Network Verification with Veriflow

Peter Welcher
Architect, Operations Technical Advisor

Did my Networking Field Day (#NFD13) blog about Forward Networks (@FwdNetworks) catch your eye? Do you need to verify that changes won’t break your network? Or that there are no loopholes in your security?

Forward Networks defined a somewhat new network and security tool category with its announcement at #NFD13. Specifically, “Network Assurance” — making sure your network and changes will meet your specifications of correct behavior. See the blog I wrote for more about Forward Networks.

I say “somewhat new” since the Netsys product that Cisco acquired and then dropped did some of the same things: network modeling, path calculation, flow validation. Forward does it via a newer approach, massive computation and testing, based on Stanford Ph.D. research.

Well, Forward has some established competition…

Introducing Veriflow

The folks at Veriflow demonstrated their product for me recently. Veriflow is a San Jose-based company, with a product based on researchers with UC Berkeley and University of Illinois backgrounds (for those who like comparing academic heritages).

There are some real similarities in function between the products from each company. Veriflow touts their product as “continuous verification” of a network. The main idea is to make sure your network’s behavior matches your intentions. Or “intent-based networking.”

Veriflow focuses on four main objectives:

  • Network segmentation and vulnerability detection
  • Continuous compliance and dynamic mapping
  • Network availability and resilience
  • Rapid incident response

All this is based on pulling in information (described as show command output and configuration information) from devices, and building a topology model. From personal experience, trying to map a network, fitting firewalls into that can take a good bit of work due to lack of CDP or LLDP.

The network model is then used together with formal verification modeling, with optimizations based on the network context, to determine the path taken by any flow. If the flow is blocked, that fact along with the reason why is detected and retained.

Rapid Incident Response is inherent in this approach. If A on source port B can’t talk to C using destination port D, presto, you already have computed the path and the reason. I gather that occurs not for an individual flow but for the equivalence class of such flows (somewhat analogous to MPLS FECs).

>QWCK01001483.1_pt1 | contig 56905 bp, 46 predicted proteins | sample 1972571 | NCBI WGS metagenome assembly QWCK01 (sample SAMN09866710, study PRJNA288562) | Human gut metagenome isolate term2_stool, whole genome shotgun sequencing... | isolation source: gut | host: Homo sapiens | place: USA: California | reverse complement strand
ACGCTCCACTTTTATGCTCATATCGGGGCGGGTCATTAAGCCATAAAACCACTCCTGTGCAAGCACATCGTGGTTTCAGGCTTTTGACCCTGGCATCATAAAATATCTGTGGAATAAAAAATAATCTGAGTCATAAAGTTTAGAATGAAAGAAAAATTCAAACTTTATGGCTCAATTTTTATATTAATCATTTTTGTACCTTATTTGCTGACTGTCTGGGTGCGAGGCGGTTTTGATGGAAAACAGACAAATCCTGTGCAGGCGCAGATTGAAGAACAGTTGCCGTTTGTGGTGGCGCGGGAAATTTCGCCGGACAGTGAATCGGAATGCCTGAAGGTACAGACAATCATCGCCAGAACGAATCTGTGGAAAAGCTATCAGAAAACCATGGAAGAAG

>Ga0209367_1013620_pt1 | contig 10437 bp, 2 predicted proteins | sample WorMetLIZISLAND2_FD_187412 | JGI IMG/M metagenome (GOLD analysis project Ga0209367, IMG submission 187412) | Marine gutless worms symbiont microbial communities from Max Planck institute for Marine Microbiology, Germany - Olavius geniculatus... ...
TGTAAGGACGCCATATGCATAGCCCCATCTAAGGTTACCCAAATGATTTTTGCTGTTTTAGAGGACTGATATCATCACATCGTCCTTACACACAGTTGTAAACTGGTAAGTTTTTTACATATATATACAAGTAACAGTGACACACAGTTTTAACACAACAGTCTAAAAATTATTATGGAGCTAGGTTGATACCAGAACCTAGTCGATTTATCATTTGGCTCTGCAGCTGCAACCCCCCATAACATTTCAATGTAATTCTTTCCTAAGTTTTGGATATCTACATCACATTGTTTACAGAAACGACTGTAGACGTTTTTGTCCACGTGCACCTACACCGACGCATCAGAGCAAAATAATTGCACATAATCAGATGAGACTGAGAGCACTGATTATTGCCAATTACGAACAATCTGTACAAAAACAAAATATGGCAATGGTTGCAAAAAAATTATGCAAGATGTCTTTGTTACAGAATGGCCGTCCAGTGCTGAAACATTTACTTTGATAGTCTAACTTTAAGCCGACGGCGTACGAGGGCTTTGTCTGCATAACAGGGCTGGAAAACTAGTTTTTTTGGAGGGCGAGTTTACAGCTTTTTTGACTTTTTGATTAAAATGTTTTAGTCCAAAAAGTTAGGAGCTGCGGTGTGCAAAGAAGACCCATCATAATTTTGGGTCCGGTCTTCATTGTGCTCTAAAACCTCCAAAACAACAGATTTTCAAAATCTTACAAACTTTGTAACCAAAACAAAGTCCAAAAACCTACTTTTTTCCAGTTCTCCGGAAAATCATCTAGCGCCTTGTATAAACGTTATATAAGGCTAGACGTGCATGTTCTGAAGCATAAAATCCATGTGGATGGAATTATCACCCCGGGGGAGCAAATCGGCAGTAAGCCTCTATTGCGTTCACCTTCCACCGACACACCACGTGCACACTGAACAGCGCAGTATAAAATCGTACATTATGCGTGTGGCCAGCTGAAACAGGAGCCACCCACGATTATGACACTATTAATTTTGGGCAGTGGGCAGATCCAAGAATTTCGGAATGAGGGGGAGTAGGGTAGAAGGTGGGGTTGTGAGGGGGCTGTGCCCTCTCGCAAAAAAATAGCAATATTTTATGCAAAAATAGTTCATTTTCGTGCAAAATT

Veriflow’s marketing is perhaps leaning a little harder on the security angle to this than what I picked up from Forward Networks — which might just be my sensitivity at the time of demo. Veriflow is claiming to detect violation of compliance rules and the ability to enforce network segmentation. Cool stuff!

Here’s a sample including detection of segmentation verification:

The Hard Part

The potential issues appear to be the same as those I listed in the Forward Networks blog. Specifically:

  • How comprehensive is the configuration to model mapping?
  • How easily can one build the policy database?

The first of these bulleted challenges includes functionality in the model. It sounds like Veriflow models VRFs for segmentation, possibly. Does Forward Networks? I have no idea. Does either model policy-based routing? What about the numerous subtleties of BGP?

For Forward Networks, it sounds like modeling would entail configuring features or combinations of features and observing what they did to packet flows on a single device basis — in effect, sending flows from each equivalence class to a configured device.

For Veriflow, I have no guess at what they’re doing to build the mapping of CLI to packet forwarding behavior.

The reason I bring this up is that this was clearly one of the challenges for the old Netsys product, as new and more complex functionality kept being added to the routers. (What, Cisco, lots of new features and some complexity?)

Concerning the second bullet above, policy database, this strikes me as sort of the access list from the Nether Regions problem. Can you (or do you even want to) specify every flow you want allowed and disallowed in a reasonable amount of time?

I’m coming up with “sort of.” For compliance and segmentation, one probably wants to know that address block set A can’t talk to those in set B, period. That might be a fairly concise rule to state. “No outside IP can talk to these subnets” — OK, doable. But then it gets messy.

Do you white-list all the current permitted flows? But then you accept any holes in the present security coverage.

The best alternative might be to learn all application flows that actually occur, and allow them. That makes the large assumption you have no malware or security breaching flows. It also assumes you have a massive flow tool like Cisco Tetration or AppDynamics, thoroughly deployed.

Of course, when designing firewall rules, we already have that problem. We usually prioritize and tackle it incrementally. And one can do that with these tools as well. I also see this problem arising with micro-segmentation, of either the ACI or NSX variety. What may help is to back up and start with a clear security policy, instantiated via meaningful objects rather than ad hoc per-host or per-host group rules. But that’s a topic for another blog.

More About Veriflow

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Comments are welcome, both in agreement or constructive disagreement about the above. I enjoy hearing from readers and carrying on deeper discussion via comments. Thanks in advance!

Disclosure Statement
Cisco Certified 20 Years

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